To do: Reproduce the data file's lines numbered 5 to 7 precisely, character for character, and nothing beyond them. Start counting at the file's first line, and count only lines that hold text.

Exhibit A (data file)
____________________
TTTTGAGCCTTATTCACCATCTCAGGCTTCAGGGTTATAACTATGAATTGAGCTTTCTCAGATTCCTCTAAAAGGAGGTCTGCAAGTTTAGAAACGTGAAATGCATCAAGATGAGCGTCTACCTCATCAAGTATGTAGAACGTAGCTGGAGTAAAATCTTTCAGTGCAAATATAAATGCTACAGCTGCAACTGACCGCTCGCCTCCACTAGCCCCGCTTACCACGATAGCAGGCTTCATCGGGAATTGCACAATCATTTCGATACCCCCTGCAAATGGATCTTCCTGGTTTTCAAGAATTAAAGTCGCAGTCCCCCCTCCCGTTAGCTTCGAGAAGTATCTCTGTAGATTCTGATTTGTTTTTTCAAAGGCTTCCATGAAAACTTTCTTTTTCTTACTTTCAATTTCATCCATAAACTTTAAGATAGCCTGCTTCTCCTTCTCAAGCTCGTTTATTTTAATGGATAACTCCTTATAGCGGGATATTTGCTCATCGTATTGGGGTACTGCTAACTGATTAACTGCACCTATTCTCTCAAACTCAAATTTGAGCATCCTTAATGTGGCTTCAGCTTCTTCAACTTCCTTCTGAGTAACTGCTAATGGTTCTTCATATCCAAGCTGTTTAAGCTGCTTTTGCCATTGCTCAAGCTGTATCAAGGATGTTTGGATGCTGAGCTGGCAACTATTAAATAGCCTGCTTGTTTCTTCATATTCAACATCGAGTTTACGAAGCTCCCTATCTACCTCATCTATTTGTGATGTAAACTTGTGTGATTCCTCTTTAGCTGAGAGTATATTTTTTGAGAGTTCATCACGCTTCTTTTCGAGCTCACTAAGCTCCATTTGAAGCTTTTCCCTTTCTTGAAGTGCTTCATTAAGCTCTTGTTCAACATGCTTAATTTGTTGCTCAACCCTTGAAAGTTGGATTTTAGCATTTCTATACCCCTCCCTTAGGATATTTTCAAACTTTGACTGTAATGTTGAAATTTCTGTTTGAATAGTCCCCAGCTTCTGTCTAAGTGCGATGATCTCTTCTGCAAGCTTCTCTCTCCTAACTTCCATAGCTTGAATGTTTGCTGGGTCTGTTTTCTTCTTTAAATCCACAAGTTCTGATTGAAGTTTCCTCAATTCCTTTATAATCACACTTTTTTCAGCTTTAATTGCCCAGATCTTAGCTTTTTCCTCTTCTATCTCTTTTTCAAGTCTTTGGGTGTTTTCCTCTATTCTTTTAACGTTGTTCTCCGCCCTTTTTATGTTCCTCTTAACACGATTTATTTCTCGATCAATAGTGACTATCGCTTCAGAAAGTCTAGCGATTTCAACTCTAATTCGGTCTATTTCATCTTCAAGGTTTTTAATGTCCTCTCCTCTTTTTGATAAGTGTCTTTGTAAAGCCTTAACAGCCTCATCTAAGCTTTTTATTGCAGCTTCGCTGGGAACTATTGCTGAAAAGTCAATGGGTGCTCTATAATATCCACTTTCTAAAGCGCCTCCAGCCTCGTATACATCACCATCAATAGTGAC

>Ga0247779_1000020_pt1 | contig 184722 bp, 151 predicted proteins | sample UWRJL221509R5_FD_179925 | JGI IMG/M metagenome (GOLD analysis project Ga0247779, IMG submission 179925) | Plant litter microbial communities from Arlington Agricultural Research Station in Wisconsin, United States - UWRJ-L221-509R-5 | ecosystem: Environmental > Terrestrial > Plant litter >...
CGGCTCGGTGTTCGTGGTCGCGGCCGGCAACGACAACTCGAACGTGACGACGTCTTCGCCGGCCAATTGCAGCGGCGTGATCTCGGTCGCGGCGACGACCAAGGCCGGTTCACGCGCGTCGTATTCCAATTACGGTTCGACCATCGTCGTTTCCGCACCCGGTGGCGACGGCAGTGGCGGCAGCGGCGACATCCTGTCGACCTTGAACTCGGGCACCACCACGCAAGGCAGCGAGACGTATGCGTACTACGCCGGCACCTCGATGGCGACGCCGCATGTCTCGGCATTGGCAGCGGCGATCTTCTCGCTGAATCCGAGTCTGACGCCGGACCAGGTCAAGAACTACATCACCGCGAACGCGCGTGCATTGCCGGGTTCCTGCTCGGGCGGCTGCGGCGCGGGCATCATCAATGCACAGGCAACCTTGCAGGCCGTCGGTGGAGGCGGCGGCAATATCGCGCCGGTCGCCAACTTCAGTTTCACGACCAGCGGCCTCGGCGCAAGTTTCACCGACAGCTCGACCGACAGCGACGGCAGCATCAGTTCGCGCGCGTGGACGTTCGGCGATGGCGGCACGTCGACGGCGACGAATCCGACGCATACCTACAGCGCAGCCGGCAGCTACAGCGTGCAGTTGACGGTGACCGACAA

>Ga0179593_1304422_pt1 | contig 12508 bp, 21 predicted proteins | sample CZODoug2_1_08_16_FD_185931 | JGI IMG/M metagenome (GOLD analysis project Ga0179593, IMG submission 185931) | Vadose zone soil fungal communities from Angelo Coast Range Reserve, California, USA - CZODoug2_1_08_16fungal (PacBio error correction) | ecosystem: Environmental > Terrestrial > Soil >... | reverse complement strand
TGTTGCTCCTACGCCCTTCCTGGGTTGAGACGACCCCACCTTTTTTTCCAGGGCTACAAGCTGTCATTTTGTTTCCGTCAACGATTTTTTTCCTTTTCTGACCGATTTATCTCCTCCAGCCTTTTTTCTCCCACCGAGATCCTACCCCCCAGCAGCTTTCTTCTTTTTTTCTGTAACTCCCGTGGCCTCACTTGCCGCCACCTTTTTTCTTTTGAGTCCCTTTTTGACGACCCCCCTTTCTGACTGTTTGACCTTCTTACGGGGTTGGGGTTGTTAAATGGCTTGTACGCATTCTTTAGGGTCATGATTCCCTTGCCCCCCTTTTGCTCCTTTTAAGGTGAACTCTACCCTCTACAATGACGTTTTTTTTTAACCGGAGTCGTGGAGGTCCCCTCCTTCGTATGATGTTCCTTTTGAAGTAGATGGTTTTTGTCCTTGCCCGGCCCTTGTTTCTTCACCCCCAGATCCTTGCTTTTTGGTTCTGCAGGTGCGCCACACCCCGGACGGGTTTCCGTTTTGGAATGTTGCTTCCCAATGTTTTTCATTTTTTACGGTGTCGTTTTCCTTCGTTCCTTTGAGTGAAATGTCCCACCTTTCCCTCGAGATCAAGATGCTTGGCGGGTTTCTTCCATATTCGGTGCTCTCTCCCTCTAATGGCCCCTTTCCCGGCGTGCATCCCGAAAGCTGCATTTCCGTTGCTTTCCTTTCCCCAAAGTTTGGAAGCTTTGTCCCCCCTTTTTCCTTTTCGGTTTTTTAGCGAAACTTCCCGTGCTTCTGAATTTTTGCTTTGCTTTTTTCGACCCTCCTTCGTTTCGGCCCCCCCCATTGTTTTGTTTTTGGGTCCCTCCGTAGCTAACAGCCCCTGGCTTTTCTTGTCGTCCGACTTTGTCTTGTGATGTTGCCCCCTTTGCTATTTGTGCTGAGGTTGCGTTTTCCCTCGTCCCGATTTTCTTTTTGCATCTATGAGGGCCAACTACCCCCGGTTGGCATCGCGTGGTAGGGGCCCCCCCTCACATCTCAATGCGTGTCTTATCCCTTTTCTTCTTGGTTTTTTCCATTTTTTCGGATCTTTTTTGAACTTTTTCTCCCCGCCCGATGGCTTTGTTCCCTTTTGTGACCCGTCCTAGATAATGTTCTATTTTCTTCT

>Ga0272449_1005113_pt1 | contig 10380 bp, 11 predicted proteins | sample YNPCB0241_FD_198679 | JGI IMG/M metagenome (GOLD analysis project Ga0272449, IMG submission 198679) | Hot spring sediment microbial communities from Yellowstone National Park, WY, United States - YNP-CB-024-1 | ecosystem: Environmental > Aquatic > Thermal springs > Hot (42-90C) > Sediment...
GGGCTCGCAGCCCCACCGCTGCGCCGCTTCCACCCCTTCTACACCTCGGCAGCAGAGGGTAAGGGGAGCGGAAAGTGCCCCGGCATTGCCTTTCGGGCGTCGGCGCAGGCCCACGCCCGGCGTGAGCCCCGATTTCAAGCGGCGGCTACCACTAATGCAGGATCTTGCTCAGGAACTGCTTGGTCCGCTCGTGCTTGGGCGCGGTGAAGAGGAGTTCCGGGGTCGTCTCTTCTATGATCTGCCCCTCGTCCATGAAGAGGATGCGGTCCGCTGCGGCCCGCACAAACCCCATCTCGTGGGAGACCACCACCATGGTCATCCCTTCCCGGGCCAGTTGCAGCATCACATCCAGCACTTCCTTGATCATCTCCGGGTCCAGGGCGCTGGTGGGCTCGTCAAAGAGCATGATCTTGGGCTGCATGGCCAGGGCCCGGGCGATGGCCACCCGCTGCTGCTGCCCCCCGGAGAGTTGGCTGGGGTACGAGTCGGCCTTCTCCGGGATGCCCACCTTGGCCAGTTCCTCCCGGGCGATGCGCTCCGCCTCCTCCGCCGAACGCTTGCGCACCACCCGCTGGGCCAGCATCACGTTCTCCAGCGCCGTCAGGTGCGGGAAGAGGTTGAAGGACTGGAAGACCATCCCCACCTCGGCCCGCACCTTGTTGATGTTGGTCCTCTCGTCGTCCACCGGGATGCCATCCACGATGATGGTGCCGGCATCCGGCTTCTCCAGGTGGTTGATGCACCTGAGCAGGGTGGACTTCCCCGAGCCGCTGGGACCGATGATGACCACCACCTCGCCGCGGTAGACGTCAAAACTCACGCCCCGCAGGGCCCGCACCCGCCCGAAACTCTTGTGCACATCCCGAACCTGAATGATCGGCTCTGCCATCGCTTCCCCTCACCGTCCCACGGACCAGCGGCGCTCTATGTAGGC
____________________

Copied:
TGTTGCTCCTACGCCCTTCCTGGGTTGAGACGACCCCACCTTTTTTTCCAGGGCTACAAGCTGTCATTTTGTTTCCGTCAACGATTTTTTTCCTTTTCTGACCGATTTATCTCCTCCAGCCTTTTTTCTCCCACCGAGATCCTACCCCCCAGCAGCTTTCTTCTTTTTTTCTGTAACTCCCGTGGCCTCACTTGCCGCCACCTTTTTTCTTTTGAGTCCCTTTTTGACGACCCCCCTTTCTGACTGTTTGACCTTCTTACGGGGTTGGGGTTGTTAAATGGCTTGTACGCATTCTTTAGGGTCATGATTCCCTTGCCCCCCTTTTGCTCCTTTTAAGGTGAACTCTACCCTCTACAATGACGTTTTTTTTTAACCGGAGTCGTGGAGGTCCCCTCCTTCGTATGATGTTCCTTTTGAAGTAGATGGTTTTTGTCCTTGCCCGGCCCTTGTTTCTTCACCCCCAGATCCTTGCTTTTTGGTTCTGCAGGTGCGCCACACCCCGGACGGGTTTCCGTTTTGGAATGTTGCTTCCCAATGTTTTTCATTTTTTACGGTGTCGTTTTCCTTCGTTCCTTTGAGTGAAATGTCCCACCTTTCCCTCGAGATCAAGATGCTTGGCGGGTTTCTTCCATATTCGGTGCTCTCTCCCTCTAATGGCCCCTTTCCCGGCGTGCATCCCGAAAGCTGCATTTCCGTTGCTTTCCTTTCCCCAAAGTTTGGAAGCTTTGTCCCCCCTTTTTCCTTTTCGGTTTTTTAGCGAAACTTCCCGTGCTTCTGAATTTTTGCTTTGCTTTTTTCGACCCTCCTTCGTTTCGGCCCCCCCCATTGTTTTGTTTTTGGGTCCCTCCGTAGCTAACAGCCCCTGGCTTTTCTTGTCGTCCGACTTTGTCTTGTGATGTTGCCCCCTTTGCTATTTGTGCTGAGGTTGCGTTTTCCCTCGTCCCGATTTTCTTTTTGCATCTATGAGGGCCAACTACCCCCGGTTGGCATCGCGTGGTAGGGGCCCCCCCTCACATCTCAATGCGTGTCTTATCCCTTTTCTTCTTGGTTTTTTCCATTTTTTCGGATCTTTTTTGAACTTTTTCTCCCCGCCCGATGGCTTTGTTCCCTTTTGTGACCCGTCCTAGATAATGTTCTATTTTCTTCT

>Ga0272449_1005113_pt1 | contig 10380 bp, 11 predicted proteins | sample YNPCB0241_FD_198679 | JGI IMG/M metagenome (GOLD analysis project Ga0272449, IMG submission 198679) | Hot spring sediment microbial communities from Yellowstone National Park, WY, United States - YNP-CB-024-1 | ecosystem: Environmental > Aquatic > Thermal springs > Hot (42-90C) > Sediment...
GGGCTCGCAGCCCCACCGCTGCGCCGCTTCCACCCCTTCTACACCTCGGCAGCAGAGGGTAAGGGGAGCGGAAAGTGCCCCGGCATTGCCTTTCGGGCGTCGGCGCAGGCCCACGCCCGGCGTGAGCCCCGATTTCAAGCGGCGGCTACCACTAATGCAGGATCTTGCTCAGGAACTGCTTGGTCCGCTCGTGCTTGGGCGCGGTGAAGAGGAGTTCCGGGGTCGTCTCTTCTATGATCTGCCCCTCGTCCATGAAGAGGATGCGGTCCGCTGCGGCCCGCACAAACCCCATCTCGTGGGAGACCACCACCATGGTCATCCCTTCCCGGGCCAGTTGCAGCATCACATCCAGCACTTCCTTGATCATCTCCGGGTCCAGGGCGCTGGTGGGCTCGTCAAAGAGCATGATCTTGGGCTGCATGGCCAGGGCCCGGGCGATGGCCACCCGCTGCTGCTGCCCCCCGGAGAGTTGGCTGGGGTACGAGTCGGCCTTCTCCGGGATGCCCACCTTGGCCAGTTCCTCCCGGGCGATGCGCTCCGCCTCCTCCGCCGAACGCTTGCGCACCACCCGCTGGGCCAGCATCACGTTCTCCAGCGCCGTCAGGTGCGGGAAGAGGTTGAAGGACTGGAAGACCATCCCCACCTCGGCCCGCACCTTGTTGATGTTGGTCCTCTCGTCGTCCACCGGGATGCCATCCACGATGATGGTGCCGGCATCCGGCTTCTCCAGGTGGTTGATGCACCTGAGCAGGGTGGACTTCCCCGAGCCGCTGGGACCGATGATGACCACCACCTCGCCGCGGTAGACGTCAAAACTCACGCCCCGCAGGGCCCGCACCCGCCCGAAACTCTTGTGCACATCCCGAACCTGAATGATCGGCTCTGCCATCGCTTCCCCTCACCGTCCCACGGACCAGCGGCGCTCTATGTAGGC